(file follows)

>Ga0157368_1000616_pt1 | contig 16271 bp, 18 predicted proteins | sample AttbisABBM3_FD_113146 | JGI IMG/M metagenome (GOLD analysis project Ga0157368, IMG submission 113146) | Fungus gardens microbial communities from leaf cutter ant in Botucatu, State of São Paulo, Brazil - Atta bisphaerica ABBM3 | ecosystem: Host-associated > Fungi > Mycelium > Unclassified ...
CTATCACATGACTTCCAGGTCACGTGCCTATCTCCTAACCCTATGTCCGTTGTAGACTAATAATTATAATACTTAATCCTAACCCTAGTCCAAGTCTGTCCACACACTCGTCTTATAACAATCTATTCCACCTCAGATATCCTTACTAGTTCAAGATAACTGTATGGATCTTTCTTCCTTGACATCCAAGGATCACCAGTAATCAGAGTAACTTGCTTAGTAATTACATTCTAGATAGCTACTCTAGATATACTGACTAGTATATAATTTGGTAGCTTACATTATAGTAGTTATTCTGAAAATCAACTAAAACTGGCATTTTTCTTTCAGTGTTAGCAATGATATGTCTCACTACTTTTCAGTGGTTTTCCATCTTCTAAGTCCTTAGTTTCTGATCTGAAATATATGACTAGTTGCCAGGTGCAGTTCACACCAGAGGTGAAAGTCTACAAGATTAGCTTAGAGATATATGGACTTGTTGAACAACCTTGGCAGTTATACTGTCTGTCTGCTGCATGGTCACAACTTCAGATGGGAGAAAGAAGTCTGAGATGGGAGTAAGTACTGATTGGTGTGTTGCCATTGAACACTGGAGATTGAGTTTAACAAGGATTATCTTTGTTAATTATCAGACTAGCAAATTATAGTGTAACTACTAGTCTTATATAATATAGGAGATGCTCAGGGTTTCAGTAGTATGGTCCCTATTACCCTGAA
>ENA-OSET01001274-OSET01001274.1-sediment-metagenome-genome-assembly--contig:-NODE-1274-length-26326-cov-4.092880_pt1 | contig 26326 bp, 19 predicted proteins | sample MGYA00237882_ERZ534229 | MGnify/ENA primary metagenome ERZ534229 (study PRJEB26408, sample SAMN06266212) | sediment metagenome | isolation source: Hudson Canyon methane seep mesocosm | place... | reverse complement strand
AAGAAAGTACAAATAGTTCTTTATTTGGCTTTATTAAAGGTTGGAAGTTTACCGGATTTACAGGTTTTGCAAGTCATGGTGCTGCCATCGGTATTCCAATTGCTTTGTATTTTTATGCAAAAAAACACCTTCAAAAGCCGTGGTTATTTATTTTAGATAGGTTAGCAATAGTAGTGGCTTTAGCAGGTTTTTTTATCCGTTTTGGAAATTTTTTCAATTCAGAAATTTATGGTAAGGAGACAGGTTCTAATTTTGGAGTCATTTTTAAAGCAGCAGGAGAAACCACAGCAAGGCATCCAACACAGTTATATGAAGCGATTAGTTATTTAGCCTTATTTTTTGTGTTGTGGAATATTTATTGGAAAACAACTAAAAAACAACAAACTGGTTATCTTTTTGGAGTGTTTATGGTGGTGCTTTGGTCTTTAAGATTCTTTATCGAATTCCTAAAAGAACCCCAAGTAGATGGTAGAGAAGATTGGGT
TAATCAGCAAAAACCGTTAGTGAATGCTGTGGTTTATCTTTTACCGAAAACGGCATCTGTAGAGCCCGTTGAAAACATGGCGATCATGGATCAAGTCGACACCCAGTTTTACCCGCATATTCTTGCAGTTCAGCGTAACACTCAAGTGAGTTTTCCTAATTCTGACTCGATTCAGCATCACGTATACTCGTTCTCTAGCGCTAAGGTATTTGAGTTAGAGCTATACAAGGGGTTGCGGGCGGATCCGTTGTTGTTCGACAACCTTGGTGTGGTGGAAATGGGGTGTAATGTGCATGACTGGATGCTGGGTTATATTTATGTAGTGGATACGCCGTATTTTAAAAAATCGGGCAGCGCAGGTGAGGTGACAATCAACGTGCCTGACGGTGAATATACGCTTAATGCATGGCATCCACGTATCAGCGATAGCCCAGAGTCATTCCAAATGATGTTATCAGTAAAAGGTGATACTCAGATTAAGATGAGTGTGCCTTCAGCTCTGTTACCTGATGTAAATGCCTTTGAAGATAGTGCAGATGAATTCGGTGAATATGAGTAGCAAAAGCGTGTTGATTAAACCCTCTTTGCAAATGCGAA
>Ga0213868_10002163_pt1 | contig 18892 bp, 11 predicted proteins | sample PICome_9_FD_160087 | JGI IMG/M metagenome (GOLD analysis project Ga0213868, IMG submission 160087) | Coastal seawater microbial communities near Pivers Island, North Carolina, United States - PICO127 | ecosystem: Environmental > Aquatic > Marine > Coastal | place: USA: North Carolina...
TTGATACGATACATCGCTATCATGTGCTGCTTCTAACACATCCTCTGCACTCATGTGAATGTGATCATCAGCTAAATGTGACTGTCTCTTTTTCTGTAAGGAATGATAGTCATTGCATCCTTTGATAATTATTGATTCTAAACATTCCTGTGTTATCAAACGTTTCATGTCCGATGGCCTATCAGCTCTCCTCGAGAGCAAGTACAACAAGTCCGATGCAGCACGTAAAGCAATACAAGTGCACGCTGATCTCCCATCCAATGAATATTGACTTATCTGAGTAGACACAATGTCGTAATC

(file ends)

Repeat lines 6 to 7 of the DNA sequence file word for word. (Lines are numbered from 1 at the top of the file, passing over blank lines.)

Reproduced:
>Ga0213868_10002163_pt1 | contig 18892 bp, 11 predicted proteins | sample PICome_9_FD_160087 | JGI IMG/M metagenome (GOLD analysis project Ga0213868, IMG submission 160087) | Coastal seawater microbial communities near Pivers Island, North Carolina, United States - PICO127 | ecosystem: Environmental > Aquatic > Marine > Coastal | place: USA: North Carolina...
TTGATACGATACATCGCTATCATGTGCTGCTTCTAACACATCCTCTGCACTCATGTGAATGTGATCATCAGCTAAATGTGACTGTCTCTTTTTCTGTAAGGAATGATAGTCATTGCATCCTTTGATAATTATTGATTCTAAACATTCCTGTGTTATCAAACGTTTCATGTCCGATGGCCTATCAGCTCTCCTCGAGAGCAAGTACAACAAGTCCGATGCAGCACGTAAAGCAATACAAGTGCACGCTGATCTCCCATCCAATGAATATTGACTTATCTGAGTAGACACAATGTCGTAATC